5

I do think this is a poor piece of rhetoric. It shares shades of writing that includes a lot of "obviously", "of course", "trivial to see", etc. This tends to signal a place where the writer has a weak explanation and is trying to get over that hump by using a proof by intimidation. As an example, when I reviewed Sebastian Thrun'...


5

I agree with the other answers here that such statements are problematic because they can both demoralise students and also make it difficult for them to ask for clarification or a better description. However, I would also, in general, heavily advise against using questions such as Is that clear? Before I became a TEFL teacher (English language teacher for ...


3

I've often rated the topic at the start of class: "a lot of people think this next thing is hard. I'm going to go over the problem it solves, then hopefully the rules will make sense. There are only 2, but they're weird". In that context when I say something is easy I'm saying that compared to the class so far, it won't be as bad as you were ...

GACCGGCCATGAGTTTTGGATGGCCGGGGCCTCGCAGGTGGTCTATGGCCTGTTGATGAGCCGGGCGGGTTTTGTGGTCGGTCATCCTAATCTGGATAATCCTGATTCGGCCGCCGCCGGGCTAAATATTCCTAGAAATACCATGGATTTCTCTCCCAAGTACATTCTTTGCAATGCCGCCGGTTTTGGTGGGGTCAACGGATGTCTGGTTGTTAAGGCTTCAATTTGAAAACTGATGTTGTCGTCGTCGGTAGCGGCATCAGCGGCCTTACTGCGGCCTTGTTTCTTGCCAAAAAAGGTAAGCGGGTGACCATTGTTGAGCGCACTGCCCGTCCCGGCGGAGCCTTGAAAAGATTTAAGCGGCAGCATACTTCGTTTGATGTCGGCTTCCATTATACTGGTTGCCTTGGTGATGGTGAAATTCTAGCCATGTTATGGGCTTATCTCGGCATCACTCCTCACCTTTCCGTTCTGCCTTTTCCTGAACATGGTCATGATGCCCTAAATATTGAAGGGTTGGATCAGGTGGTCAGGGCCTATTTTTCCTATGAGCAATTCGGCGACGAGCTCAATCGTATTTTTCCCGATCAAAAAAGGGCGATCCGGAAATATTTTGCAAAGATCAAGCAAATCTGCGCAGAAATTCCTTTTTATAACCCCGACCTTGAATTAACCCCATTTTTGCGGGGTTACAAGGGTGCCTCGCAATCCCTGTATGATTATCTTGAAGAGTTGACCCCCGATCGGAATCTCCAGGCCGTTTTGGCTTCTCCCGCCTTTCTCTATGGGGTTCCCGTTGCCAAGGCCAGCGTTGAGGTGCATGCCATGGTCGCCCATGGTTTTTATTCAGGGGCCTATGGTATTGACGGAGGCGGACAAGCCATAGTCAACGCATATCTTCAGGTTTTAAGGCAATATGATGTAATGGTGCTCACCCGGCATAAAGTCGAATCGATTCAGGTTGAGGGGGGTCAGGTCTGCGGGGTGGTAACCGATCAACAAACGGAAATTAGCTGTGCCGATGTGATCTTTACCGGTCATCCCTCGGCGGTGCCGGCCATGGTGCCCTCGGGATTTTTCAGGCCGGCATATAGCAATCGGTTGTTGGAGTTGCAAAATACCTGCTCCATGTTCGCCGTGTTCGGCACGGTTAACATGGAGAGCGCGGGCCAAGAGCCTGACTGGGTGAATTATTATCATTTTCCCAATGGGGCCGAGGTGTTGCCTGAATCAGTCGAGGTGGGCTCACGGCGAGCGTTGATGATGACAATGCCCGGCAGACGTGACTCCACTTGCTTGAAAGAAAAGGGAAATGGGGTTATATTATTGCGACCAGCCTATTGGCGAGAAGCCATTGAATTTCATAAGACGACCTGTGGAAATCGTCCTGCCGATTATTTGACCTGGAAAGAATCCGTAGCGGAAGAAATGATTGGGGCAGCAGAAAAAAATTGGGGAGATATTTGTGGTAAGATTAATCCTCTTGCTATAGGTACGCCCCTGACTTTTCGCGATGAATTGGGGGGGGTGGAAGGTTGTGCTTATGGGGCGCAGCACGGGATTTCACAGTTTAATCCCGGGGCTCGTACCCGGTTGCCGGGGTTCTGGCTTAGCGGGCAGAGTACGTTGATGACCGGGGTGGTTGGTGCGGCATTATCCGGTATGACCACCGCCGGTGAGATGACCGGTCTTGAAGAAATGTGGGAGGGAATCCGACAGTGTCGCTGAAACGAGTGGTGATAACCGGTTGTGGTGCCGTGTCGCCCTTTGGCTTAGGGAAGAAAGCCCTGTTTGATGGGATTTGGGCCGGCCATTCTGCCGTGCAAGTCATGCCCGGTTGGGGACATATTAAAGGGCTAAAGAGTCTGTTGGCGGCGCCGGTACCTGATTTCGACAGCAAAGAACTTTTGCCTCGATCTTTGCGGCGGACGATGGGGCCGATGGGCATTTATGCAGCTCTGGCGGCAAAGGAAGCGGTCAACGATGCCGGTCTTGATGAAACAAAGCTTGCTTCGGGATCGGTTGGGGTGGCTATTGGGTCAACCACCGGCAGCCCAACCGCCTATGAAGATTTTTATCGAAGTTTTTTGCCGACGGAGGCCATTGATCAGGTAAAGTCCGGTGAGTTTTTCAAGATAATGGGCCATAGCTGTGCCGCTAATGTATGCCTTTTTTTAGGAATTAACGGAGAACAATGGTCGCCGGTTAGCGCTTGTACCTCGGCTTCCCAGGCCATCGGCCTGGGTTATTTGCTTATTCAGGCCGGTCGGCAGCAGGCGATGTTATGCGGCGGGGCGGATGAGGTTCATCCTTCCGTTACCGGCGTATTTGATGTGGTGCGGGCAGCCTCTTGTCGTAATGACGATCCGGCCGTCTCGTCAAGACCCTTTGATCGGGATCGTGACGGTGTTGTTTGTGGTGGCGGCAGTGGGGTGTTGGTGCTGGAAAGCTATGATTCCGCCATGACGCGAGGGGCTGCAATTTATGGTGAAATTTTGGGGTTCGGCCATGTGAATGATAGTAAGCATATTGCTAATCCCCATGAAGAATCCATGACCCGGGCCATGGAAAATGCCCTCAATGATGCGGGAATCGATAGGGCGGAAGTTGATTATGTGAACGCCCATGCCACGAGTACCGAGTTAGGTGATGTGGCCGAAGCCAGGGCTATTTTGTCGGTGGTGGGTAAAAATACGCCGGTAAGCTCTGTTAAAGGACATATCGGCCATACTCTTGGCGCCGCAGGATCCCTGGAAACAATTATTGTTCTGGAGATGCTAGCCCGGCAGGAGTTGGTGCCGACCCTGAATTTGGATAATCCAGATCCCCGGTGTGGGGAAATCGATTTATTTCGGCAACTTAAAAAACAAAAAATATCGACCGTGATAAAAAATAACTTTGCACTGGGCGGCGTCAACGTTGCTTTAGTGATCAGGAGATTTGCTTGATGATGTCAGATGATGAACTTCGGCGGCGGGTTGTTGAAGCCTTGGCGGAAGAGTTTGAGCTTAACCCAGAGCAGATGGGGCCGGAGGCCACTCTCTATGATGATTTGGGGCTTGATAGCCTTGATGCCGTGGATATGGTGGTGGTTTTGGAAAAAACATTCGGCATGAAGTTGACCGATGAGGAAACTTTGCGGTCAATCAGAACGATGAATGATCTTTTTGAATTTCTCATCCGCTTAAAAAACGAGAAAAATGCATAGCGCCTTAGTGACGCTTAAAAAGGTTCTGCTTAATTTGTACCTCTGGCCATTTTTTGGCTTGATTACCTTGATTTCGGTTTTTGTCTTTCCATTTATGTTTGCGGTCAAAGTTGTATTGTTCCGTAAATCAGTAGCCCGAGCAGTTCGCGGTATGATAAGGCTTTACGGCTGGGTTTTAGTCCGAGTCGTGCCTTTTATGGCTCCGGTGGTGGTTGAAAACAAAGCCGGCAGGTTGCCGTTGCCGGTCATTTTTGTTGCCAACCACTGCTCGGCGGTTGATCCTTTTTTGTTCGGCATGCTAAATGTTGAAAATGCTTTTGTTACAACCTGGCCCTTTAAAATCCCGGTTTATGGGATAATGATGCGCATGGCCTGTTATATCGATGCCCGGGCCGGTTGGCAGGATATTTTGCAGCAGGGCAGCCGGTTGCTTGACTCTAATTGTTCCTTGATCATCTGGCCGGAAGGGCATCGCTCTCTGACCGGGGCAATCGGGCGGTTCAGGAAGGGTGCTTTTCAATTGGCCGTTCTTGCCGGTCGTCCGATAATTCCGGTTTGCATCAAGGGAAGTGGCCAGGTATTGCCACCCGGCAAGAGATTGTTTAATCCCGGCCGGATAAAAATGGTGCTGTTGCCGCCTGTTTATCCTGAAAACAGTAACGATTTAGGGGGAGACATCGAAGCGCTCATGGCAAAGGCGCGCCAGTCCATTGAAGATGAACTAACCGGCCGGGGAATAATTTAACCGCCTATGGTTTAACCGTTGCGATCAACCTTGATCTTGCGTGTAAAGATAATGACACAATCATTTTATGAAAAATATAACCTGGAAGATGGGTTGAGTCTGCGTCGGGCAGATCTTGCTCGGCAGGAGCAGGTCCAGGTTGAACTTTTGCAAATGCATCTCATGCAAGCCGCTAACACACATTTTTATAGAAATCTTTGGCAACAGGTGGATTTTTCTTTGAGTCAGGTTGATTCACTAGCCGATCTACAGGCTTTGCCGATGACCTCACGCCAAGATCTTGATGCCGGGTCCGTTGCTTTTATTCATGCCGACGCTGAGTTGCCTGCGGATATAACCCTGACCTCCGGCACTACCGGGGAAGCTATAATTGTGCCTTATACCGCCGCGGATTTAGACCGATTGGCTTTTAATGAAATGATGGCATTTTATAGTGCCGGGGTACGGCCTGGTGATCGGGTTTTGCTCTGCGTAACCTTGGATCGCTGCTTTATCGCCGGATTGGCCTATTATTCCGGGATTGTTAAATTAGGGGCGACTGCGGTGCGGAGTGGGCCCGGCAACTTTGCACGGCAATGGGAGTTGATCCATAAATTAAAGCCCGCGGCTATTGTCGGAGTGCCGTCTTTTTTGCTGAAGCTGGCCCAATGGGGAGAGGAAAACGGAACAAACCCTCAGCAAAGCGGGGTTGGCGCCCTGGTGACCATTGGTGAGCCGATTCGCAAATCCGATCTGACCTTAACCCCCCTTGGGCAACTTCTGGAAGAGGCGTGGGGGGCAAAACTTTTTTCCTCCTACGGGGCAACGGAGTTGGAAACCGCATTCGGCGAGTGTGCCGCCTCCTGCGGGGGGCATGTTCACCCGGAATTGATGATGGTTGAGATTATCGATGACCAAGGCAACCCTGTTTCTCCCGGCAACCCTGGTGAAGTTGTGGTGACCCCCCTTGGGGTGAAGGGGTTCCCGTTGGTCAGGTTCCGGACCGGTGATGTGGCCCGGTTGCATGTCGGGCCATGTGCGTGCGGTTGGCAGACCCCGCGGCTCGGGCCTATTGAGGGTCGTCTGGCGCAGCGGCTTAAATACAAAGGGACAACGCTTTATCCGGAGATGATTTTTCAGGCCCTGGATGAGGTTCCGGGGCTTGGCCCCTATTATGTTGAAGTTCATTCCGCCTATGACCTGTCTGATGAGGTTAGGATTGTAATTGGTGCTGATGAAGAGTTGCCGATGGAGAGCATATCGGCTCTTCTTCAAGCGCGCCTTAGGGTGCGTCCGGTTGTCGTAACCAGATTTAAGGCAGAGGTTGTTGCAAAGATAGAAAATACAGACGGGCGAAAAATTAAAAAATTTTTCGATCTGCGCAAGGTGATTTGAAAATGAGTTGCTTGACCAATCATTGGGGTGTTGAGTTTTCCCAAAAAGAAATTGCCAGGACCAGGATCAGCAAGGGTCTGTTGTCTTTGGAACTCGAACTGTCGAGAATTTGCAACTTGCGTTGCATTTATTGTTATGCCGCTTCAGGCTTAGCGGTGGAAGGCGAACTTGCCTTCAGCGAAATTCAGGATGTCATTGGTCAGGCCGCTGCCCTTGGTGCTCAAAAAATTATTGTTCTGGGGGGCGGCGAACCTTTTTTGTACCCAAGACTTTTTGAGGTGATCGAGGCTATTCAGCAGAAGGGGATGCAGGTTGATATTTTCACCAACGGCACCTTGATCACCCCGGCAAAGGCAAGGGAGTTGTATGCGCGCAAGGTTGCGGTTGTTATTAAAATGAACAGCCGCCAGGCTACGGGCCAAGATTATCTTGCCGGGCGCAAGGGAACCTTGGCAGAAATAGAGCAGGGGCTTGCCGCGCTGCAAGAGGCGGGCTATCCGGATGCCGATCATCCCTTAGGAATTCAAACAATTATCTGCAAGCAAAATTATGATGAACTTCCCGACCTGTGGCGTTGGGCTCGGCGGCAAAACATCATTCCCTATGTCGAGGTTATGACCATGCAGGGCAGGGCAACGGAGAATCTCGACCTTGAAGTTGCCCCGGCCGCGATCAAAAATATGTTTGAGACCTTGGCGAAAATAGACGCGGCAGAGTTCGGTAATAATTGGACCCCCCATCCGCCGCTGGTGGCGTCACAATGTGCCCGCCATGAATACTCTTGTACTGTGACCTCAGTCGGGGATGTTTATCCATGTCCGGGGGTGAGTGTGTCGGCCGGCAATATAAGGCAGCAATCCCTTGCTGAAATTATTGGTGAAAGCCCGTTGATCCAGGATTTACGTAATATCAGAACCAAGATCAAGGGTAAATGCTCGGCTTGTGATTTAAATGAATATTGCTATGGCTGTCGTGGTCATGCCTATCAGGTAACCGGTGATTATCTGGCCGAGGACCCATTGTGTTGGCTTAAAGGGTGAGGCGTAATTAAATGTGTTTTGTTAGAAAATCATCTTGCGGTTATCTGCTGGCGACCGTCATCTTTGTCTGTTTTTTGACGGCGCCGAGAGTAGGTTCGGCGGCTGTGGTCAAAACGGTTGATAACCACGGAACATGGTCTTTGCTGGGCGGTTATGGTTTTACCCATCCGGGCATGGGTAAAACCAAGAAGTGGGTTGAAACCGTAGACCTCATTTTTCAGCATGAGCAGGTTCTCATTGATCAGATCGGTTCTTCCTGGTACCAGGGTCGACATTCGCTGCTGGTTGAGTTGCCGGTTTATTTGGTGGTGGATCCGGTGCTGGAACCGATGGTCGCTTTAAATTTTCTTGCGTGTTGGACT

3

While @xLeitix's answer pretty much sums it up, I would like to add that "A clever person solves a problem. A wise person avoids it." Students complain about marks if either a. Your rubrics/grading criteria are unclear or inconsistently applied b. The students perceive you as pliant. Of course, there are those students who will just complain for ...


2

It depends on the country and university regulations. At some universities in Canada where I was, students could see how they mid-term exams were graded, but they had to ask to see the final exam through a formal procedure (which they rarely did perhaps because the semester had ended and students had left). But students would often ask about their homework ...


1

It's not inherently unfair to stop students from seeing their exams, so long as the instructor still grades fairly and provides meaningful feedback. Students typically ask to see graded exams so that either (1) they can argue over points, or (2) they can get feedback on their performance. Students argue over points to protect themselves from biased and ...


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